preemptive vs cooperative: attempt at formalization

oleg at oleg at
Wed Apr 12 00:05:12 EDT 2006

> [Rule 1]
> * in a cooperative implementation of threading, any thread with value
>   _|_ may cause the whole program to have value _|_. In a preemtive one,
>   this is not true.

I'm afraid that claim may need qualifications:

 1. if there is only one runnable thread, if it loops in pure code,
the whole program loops -- regardless of preemptive/cooperative

 2. in a system with thread priorities, if the highest priority thread
loops (in pure code or otherwise), the whole program loops -- again
irrespective of the preemptive/cooperative scheduling.

 3. [a variation of 1 or 2]. A thread that loops in a critical section
(or holding a mutex on which the other threads wait) loops the whole
program -- again, irrespective of preemptive/cooperative scheduling.

As an example of formalizing fairness, I'd like to point out

    L. de Alfaro, M. Faella, R. Majumdar, V. Raman. Code Aware Resource
    Management. In EMSOFT 05: Fifth ACM International Conference on Embedded
    Software, ACM Press, 2005.

  ``To achieve compact, yet fair, managers, we consider win-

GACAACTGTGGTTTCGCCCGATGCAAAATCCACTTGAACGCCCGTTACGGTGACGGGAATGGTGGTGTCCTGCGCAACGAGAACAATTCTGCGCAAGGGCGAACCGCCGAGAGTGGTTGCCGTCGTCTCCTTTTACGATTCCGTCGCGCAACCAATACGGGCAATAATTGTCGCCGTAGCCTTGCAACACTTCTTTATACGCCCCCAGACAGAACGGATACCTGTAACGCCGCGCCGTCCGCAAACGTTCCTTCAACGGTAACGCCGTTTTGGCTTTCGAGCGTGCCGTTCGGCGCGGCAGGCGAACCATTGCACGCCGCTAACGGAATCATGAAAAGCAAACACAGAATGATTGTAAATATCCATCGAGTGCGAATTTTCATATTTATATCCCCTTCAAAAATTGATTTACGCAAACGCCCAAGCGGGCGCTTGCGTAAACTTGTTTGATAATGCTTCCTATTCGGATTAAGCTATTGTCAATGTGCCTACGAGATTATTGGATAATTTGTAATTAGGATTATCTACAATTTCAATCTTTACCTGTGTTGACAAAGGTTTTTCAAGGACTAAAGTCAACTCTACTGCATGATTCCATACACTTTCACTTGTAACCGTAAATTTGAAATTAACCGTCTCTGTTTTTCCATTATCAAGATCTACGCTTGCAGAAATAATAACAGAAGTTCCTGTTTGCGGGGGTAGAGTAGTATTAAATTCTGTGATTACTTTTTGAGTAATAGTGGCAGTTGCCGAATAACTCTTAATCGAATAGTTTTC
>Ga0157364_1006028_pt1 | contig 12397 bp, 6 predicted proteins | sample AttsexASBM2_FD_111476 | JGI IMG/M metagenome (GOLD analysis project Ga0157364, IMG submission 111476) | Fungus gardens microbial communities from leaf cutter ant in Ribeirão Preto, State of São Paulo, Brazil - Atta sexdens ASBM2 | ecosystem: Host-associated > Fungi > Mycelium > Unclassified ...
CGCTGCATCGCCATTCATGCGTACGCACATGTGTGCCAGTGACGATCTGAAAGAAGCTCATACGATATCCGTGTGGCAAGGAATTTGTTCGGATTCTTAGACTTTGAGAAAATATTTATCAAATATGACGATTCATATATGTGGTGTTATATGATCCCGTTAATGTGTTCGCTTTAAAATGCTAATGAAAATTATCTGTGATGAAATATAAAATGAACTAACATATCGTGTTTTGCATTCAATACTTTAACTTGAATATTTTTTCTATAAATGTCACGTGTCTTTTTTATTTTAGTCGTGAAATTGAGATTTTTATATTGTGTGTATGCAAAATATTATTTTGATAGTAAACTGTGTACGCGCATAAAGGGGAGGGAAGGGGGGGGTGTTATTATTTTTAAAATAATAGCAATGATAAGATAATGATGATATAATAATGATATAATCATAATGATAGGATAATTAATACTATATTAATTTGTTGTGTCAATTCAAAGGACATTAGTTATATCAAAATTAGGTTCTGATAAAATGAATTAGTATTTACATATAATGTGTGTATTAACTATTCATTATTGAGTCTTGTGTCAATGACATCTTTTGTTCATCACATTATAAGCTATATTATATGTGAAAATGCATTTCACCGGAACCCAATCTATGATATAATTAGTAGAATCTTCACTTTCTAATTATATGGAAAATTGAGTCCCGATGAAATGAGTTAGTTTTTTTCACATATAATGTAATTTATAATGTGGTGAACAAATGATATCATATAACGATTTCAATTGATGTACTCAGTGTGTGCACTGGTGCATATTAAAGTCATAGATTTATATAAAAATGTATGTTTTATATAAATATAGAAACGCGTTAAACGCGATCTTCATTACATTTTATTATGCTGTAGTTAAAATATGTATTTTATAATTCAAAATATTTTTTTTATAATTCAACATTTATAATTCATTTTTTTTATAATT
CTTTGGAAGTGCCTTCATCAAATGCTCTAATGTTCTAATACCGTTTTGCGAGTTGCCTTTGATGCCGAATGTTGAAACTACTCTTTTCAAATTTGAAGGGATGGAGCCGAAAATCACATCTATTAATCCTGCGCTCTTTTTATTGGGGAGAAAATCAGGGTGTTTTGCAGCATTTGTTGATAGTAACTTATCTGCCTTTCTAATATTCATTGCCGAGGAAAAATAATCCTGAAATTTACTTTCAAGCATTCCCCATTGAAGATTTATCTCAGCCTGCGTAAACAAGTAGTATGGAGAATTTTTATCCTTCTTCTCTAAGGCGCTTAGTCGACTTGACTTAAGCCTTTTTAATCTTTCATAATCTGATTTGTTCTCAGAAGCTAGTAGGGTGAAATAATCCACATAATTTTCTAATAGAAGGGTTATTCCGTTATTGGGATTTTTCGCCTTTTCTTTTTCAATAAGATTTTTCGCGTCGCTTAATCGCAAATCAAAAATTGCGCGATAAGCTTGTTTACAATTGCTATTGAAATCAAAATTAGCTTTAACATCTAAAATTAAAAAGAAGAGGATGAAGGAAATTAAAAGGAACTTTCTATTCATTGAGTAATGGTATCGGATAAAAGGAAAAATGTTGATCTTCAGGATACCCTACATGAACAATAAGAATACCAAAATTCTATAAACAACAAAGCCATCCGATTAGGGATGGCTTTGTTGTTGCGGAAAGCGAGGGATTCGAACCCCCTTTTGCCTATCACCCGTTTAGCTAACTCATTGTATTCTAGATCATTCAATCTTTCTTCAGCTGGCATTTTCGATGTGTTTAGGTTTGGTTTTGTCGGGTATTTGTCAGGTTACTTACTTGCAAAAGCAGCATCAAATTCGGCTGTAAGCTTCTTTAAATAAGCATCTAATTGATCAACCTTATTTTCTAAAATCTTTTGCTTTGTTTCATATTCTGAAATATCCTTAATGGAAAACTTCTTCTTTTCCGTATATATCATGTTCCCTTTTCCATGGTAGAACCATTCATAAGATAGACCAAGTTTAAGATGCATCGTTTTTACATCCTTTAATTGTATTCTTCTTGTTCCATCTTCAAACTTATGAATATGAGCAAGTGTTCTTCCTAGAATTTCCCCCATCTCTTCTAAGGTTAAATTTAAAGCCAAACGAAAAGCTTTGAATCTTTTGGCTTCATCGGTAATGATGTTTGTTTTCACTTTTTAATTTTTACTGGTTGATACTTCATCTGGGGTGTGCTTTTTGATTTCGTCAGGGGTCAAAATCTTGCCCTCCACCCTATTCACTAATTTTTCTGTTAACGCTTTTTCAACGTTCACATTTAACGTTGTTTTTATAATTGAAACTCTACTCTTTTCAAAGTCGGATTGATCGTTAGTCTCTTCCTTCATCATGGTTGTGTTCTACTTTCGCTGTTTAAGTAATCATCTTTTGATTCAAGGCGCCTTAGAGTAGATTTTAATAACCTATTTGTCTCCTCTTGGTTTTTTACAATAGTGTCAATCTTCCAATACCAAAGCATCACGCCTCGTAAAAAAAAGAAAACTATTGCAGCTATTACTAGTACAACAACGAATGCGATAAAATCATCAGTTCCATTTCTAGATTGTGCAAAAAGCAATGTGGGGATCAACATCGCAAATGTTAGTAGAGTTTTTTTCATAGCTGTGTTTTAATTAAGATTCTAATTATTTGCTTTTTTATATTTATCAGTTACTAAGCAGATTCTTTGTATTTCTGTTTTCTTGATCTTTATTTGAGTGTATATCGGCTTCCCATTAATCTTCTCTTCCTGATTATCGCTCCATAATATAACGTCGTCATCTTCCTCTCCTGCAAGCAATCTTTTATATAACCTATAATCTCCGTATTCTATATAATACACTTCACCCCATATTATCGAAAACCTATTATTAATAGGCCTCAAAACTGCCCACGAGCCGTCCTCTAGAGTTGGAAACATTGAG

ning strategies that may be randomized, that is, scheduling
decisions may use lotteries over available moves; the strate-
gies ensure progress and fairness with probability 1.''

Of a special interest is p5 of the paper:

''Inter-thread nondeterminism. We assume that the underlying operating
system scheduler is fair: more precisely, we assume that, if a thread
is infinitely often ready to execute, it will make progress
infinitely often....

Intra-thread nondeterminism. Assuming that intrathread nondeterminism
is resolved in an arbitrary way may easily lead to declaring the
manager synthesis problem to be infeasible. In fact, whenever a thread
can execute a loop while holding a resource, the arbitrary resolution
of intra-thread nondeterminism introduces the possibility that the
loop never terminates. In practice, a reasonable assumption is that
intra-thread nondeterminism is resolved in a (strongly) fair fashion:
if each choice is presented infinitely often, each choice outcome
will follow infinitely often. Such fairness entails loop

The paper then formalizes these fairness assumptions and the goal of
the fair resource manager in temporal logic.

Thus the difference between cooperative and preemptive scheduling
strategies becomes quite fuzzy: neither strategy guarantees much
unless we make some assumptions about threads (e.g., no thread loops
while holding a critical resource). But if we do make assumptions
about threads, we might as well assume that threads are behaving
nicely and yield (or the underlying monad or memory allocator yield
on their behalf).

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